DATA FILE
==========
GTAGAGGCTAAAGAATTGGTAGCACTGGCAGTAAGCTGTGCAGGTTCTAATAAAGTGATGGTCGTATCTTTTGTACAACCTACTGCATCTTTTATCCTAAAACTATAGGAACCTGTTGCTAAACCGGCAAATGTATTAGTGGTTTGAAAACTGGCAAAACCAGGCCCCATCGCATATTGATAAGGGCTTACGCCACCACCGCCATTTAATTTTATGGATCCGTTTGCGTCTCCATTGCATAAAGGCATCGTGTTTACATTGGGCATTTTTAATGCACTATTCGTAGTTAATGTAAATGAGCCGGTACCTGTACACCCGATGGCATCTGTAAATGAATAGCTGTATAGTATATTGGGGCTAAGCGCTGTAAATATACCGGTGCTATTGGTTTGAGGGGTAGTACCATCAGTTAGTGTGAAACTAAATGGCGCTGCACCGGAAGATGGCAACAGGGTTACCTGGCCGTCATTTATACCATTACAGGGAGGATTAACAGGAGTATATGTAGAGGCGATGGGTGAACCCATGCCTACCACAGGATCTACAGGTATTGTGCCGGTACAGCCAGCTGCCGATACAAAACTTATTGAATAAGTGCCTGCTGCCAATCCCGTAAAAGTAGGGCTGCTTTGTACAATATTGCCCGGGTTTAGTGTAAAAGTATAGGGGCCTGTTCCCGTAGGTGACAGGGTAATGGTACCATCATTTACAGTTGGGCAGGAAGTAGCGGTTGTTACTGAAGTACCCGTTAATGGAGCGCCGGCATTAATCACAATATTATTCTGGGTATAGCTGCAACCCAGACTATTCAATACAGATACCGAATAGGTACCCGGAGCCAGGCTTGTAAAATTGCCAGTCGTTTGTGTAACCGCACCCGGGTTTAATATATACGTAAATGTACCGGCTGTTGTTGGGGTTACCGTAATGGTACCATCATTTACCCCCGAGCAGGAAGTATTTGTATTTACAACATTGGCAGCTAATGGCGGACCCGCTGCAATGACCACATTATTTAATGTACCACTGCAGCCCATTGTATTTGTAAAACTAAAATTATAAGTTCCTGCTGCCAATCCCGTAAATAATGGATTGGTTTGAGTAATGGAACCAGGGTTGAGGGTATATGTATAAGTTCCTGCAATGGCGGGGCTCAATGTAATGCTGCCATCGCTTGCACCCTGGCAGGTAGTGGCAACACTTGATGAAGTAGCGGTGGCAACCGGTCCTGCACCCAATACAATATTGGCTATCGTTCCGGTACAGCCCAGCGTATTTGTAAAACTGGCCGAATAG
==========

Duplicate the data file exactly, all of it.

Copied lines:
GTAGAGGCTAAAGAATTGGTAGCACTGGCAGTAAGCTGTGCAGGTTCTAATAAAGTGATGGTCGTATCTTTTGTACAACCTACTGCATCTTTTATCCTAAAACTATAGGAACCTGTTGCTAAACCGGCAAATGTATTAGTGGTTTGAAAACTGGCAAAACCAGGCCCCATCGCATATTGATAAGGGCTTACGCCACCACCGCCATTTAATTTTATGGATCCGTTTGCGTCTCCATTGCATAAAGGCATCGTGTTTACATTGGGCATTTTTAATGCACTATTCGTAGTTAATGTAAATGAGCCGGTACCTGTACACCCGATGGCATCTGTAAATGAATAGCTGTATAGTATATTGGGGCTAAGCGCTGTAAATATACCGGTGCTATTGGTTTGAGGGGTAGTACCATCAGTTAGTGTGAAACTAAATGGCGCTGCACCGGAAGATGGCAACAGGGTTACCTGGCCGTCATTTATACCATTACAGGGAGGATTAACAGGAGTATATGTAGAGGCGATGGGTGAACCCATGCCTACCACAGGATCTACAGGTATTGTGCCGGTACAGCCAGCTGCCGATACAAAACTTATTGAATAAGTGCCTGCTGCCAATCCCGTAAAAGTAGGGCTGCTTTGTACAATATTGCCCGGGTTTAGTGTAAAAGTATAGGGGCCTGTTCCCGTAGGTGACAGGGTAATGGTACCATCATTTACAGTTGGGCAGGAAGTAGCGGTTGTTACTGAAGTACCCGTTAATGGAGCGCCGGCATTAATCACAATATTATTCTGGGTATAGCTGCAACCCAGACTATTCAATACAGATACCGAATAGGTACCCGGAGCCAGGCTTGTAAAATTGCCAGTCGTTTGTGTAACCGCACCCGGGTTTAATATATACGTAAATGTACCGGCTGTTGTTGGGGTTACCGTAATGGTACCATCATTTACCCCCGAGCAGGAAGTATTTGTATTTACAACATTGGCAGCTAATGGCGGACCCGCTGCAATGACCACATTATTTAATGTACCACTGCAGCCCATTGTATTTGTAAAACTAAAATTATAAGTTCCTGCTGCCAATCCCGTAAATAATGGATTGGTTTGAGTAATGGAACCAGGGTTGAGGGTATATGTATAAGTTCCTGCAATGGCGGGGCTCAATGTAATGCTGCCATCGCTTGCACCCTGGCAGGTAGTGGCAACACTTGATGAAGTAGCGGTGGCAACCGGTCCTGCACCCAATACAATATTGGCTATCGTTCCGGTACAGCCCAGCGTATTTGTAAAACTGGCCGAATAG